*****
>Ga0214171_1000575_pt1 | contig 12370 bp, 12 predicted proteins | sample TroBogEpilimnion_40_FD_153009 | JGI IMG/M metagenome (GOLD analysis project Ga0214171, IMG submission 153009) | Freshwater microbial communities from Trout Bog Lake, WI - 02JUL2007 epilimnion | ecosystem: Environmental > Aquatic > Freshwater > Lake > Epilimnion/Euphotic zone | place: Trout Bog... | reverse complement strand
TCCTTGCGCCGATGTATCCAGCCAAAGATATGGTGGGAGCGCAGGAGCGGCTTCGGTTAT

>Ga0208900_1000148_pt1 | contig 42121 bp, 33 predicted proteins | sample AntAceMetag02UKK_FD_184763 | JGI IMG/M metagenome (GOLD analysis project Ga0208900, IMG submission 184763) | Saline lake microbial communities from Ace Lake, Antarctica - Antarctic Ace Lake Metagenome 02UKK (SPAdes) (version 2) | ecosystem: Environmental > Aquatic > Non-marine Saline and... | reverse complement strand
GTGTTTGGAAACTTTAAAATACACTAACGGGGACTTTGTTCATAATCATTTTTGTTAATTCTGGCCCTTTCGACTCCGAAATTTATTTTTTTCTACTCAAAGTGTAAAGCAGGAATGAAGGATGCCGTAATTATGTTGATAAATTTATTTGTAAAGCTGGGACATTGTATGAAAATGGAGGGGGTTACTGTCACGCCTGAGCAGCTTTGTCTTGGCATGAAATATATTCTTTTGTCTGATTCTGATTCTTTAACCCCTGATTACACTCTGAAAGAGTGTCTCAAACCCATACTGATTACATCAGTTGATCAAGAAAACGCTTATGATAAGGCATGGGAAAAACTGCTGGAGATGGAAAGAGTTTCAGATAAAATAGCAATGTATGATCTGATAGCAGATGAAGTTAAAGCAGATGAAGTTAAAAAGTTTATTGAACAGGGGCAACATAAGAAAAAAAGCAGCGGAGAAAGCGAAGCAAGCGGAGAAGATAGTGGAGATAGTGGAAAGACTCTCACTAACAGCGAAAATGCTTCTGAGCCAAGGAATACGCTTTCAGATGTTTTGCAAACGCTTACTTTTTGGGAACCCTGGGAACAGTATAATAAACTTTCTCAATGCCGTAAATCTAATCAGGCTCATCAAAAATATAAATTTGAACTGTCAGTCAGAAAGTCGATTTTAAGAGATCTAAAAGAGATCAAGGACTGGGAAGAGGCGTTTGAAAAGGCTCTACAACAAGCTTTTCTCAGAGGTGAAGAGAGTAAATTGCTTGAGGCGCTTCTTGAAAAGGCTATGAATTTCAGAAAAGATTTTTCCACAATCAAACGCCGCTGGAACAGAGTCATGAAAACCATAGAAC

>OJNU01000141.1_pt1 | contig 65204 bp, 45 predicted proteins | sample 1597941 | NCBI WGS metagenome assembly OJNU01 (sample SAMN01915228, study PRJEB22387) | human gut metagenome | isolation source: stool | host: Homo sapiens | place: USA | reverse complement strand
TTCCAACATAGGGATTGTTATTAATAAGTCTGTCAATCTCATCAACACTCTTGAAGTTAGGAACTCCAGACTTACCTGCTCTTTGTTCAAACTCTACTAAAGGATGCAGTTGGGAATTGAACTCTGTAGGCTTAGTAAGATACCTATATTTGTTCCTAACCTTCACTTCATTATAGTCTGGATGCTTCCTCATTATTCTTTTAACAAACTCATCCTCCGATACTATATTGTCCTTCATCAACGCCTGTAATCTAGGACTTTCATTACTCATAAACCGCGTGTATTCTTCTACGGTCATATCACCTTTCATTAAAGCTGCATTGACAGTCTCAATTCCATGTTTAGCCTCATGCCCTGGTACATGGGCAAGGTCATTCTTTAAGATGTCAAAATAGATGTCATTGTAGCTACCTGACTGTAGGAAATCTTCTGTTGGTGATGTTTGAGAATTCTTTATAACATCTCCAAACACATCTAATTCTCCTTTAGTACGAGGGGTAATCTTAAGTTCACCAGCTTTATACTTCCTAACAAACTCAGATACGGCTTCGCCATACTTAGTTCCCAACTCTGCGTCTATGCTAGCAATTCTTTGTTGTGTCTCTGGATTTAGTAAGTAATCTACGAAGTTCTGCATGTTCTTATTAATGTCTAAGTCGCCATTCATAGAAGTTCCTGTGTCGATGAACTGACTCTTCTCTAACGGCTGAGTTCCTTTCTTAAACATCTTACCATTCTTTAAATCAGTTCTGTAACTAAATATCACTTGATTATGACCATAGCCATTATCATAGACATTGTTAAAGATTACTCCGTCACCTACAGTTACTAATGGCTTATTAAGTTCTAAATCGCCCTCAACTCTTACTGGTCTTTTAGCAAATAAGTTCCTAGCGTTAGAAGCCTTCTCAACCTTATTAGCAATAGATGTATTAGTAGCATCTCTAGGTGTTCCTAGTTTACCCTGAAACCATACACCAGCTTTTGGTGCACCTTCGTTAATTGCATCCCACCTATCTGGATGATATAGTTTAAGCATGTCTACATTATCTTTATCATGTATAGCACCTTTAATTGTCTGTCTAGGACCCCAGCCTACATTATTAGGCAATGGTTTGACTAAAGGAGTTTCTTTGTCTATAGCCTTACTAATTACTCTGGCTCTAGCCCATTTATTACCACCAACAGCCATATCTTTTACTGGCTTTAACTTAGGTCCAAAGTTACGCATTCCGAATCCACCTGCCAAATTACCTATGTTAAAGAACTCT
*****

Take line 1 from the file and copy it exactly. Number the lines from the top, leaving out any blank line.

>Ga0214171_1000575_pt1 | contig 12370 bp, 12 predicted proteins | sample TroBogEpilimnion_40_FD_153009 | JGI IMG/M metagenome (GOLD analysis project Ga0214171, IMG submission 153009) | Freshwater microbial communities from Trout Bog Lake, WI - 02JUL2007 epilimnion | ecosystem: Environmental > Aquatic > Freshwater > Lake > Epilimnion/Euphotic zone | place: Trout Bog... | reverse complement strand